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Nematodes - nasty and nice

Nematodes – nasty and nice

JERRY COLEBY-WILLIAMS introduces us to nematodes and the benefits and problems they can bring. Plus, the multi-talented plant called huauzontle, and the Black Hairy Flower Wasp.

It was a dawn operation. Everyone slept as I removed my spent tomato plants. I didn’t shake soil from their roots as normal. Instead I carefully gathered the lot, sealed them in a plastic bag, and quietly slipped it into the garbage bin. For a fortnight my tomato leaves had been thinning and yellowing. On sunny days they wilted despite the soil being moist. When I lifted them, their roots had rubbery, tumour-like growths. My tomatoes had root knot nematode. The plants cropped well, because I routinely foliar feed with seaweed, so nutrients entered mainly through their foliage and stems, not their roots.

The reason for my embarrassment is a hangover from days working in nurseries where soil was intensively cropped and crop rotation was ignored. Nematode, aka eelworm, control was by fumigation using methyl bromide, a potent poison and greenhouse gas, or by drenching soil with highly persistent chemicals, like fenamiphos.

Good and bad

Most of what we know about nematodes is restricted to harmful species, but the CSIRO’s Dr Mike Hodda believes that nematodes are useful tools for scientifically assessing either soil health or contamination. He is researching the evolutionary relationships of Australian species. Worldwide, 20,000 species have been identified yet there remain up to one million undescribed species.

Nematodes are superb hitch-hikers, existing in every ecosystem and in, or on, almost every living thing on the planet. Nematodes feed on algae, bacteria, fungi, manures, plants and animals both alive and dead. In gardens they prefer warm, moist conditions and sandy soils. Some species also transmit bacteria and viruses.

Nematodes are generally worm-shaped and, mostly being transparent and less than a millimetre long, are impossible to see unaided. They breed rapidly, moving through soil moisture or through host tissue. They form minuscule resting cysts enabling them to disperse widely and to survive protracted extreme heat and cold as well as pesticides. It’s impossible to stop their movement within a garden as they readily hitch lifts on plants, soil, compost, mulch, equipment, animals and stormwater.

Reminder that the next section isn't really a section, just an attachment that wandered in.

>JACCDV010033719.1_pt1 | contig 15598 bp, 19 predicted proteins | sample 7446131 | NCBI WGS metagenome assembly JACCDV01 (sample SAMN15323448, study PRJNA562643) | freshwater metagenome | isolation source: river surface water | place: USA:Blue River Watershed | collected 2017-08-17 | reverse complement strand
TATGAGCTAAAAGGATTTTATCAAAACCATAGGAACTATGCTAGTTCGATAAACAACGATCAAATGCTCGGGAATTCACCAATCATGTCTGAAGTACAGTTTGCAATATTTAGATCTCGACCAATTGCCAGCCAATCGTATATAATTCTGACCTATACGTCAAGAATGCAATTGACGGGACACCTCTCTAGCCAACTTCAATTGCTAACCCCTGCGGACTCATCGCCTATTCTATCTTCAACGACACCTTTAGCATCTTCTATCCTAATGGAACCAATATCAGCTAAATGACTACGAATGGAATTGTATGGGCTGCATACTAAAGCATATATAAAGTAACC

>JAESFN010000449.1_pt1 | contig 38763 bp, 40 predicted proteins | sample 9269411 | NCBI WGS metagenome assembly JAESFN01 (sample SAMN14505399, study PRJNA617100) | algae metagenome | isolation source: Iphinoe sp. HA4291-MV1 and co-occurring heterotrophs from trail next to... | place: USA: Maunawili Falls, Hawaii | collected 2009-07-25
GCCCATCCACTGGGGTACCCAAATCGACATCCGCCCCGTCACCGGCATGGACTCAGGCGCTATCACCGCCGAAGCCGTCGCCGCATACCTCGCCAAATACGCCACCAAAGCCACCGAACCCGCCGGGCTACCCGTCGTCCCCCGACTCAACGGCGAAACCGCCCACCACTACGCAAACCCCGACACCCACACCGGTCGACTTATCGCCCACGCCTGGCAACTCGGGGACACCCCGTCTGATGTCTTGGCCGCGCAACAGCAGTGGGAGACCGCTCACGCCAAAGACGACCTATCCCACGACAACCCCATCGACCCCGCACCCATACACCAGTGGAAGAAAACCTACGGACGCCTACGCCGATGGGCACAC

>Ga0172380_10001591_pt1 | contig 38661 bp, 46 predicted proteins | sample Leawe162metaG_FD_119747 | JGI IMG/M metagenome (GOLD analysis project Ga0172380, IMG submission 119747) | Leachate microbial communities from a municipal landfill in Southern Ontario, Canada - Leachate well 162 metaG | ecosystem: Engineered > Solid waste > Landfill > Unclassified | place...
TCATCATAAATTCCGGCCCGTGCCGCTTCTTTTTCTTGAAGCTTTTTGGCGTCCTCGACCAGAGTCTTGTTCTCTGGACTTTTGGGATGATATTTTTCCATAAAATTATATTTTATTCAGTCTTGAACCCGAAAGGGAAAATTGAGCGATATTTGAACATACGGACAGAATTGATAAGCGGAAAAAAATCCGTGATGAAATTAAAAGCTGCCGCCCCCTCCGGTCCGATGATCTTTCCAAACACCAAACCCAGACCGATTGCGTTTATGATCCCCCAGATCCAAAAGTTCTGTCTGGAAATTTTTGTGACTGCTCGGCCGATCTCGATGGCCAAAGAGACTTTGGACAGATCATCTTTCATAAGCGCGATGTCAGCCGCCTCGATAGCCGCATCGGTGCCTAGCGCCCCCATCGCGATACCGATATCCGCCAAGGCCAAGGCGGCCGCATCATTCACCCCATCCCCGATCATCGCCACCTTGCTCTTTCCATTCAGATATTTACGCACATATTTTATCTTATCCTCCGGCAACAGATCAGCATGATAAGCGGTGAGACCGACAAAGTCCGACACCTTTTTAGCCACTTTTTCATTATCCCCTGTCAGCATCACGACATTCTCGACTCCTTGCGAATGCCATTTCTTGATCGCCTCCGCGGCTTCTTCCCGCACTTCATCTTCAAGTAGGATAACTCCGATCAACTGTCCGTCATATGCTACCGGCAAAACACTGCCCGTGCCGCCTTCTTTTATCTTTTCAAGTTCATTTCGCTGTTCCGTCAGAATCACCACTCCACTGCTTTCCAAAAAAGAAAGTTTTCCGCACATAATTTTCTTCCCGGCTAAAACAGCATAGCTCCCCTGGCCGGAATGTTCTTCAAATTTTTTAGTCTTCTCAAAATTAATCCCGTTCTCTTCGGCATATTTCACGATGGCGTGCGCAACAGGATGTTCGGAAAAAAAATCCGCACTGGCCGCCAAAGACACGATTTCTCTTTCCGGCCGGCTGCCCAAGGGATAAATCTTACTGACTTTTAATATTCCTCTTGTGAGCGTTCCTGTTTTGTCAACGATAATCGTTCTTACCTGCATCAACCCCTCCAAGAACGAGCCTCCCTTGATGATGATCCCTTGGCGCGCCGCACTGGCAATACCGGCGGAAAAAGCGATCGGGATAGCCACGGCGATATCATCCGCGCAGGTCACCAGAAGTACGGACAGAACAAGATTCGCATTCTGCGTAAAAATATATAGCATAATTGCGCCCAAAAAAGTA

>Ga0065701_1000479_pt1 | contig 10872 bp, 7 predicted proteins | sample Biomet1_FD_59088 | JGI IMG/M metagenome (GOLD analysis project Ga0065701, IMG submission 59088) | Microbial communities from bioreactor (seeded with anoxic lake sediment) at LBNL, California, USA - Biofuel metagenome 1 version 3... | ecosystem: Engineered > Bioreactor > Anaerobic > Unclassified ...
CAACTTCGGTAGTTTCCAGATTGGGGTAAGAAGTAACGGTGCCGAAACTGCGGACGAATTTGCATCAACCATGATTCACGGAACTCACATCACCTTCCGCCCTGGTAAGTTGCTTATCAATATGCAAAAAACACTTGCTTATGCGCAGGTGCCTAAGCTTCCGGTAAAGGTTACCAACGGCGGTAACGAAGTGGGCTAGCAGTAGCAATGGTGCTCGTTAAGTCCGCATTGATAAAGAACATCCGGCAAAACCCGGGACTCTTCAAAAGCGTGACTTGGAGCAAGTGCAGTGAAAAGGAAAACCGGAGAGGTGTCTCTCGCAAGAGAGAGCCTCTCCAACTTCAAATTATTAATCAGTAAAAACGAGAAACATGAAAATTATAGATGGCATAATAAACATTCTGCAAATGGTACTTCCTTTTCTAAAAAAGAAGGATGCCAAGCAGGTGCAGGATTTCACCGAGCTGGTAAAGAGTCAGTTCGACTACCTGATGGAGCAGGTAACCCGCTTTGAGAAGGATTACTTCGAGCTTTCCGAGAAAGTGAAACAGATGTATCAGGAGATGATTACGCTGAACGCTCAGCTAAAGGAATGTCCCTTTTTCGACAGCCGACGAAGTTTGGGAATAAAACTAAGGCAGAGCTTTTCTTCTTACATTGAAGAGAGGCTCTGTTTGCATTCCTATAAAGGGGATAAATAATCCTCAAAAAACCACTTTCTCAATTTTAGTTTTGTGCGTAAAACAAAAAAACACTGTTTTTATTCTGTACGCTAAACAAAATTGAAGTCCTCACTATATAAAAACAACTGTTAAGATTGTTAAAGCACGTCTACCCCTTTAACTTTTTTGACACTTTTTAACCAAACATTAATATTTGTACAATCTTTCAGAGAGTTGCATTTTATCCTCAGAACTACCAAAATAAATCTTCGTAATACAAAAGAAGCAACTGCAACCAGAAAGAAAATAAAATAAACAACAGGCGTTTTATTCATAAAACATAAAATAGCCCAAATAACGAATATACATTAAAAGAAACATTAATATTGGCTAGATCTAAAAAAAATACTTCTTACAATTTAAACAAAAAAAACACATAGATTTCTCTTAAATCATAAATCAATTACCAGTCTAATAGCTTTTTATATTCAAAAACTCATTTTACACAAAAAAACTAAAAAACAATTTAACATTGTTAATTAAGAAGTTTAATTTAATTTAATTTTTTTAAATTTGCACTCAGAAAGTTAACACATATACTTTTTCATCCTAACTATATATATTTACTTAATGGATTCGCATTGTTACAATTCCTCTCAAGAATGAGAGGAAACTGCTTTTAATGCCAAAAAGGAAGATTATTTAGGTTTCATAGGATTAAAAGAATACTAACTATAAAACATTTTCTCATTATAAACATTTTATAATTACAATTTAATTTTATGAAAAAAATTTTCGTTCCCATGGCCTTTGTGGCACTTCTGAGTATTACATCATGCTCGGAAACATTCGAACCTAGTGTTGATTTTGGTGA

Fortunately for organic gardeners most species are either harmless or beneficial, helping to control pests and cycling soil nutrients. Certain species are insect parasites or entomopathogenic nematodes and are used as biological controls. Heterorhabditis zealandica available for professional use, is sprayed on turf to control curl grubs. It works well in warm conditions if thoroughly watered in and soil is kept evenly moist for a fortnight after application.

Spotting nematodes

Certain nematodes can be readily identified in the home garden. The stem and bulb nematode Ditylenchus dipsaci is most commonly observed in non-organic onions, and is known as onion bloat. In gardens it’s usually introduced by planting infested bulbs which develop twisted, distorted leaves. Cutting across the bulb reveals brown rings which smell rotten.

Different forms of this nematode affect different plant genera and can be genus specific. Narcissus, tulip and hyacinth, various onion relatives, including garlic and leeks, as well as beans, peas and strawberries can be attacked. Infestations are worst in poorly draining or clay soils and damage is most obvious in warm seasons. Infested plants must be burned, or sealed in plastic bags and disposed of in the garbage.

The root knot nematode Meloidogyne spp. is the most easily detected of the nematodes due to the tumour-like growths that develop and subsequent wilting as roots become dysfunctional. This nematode enters roots just behind the root tip. Their feeding stimulates cells to enlarge and to produce replacement roots which in turn swell and cease functioning efficiently.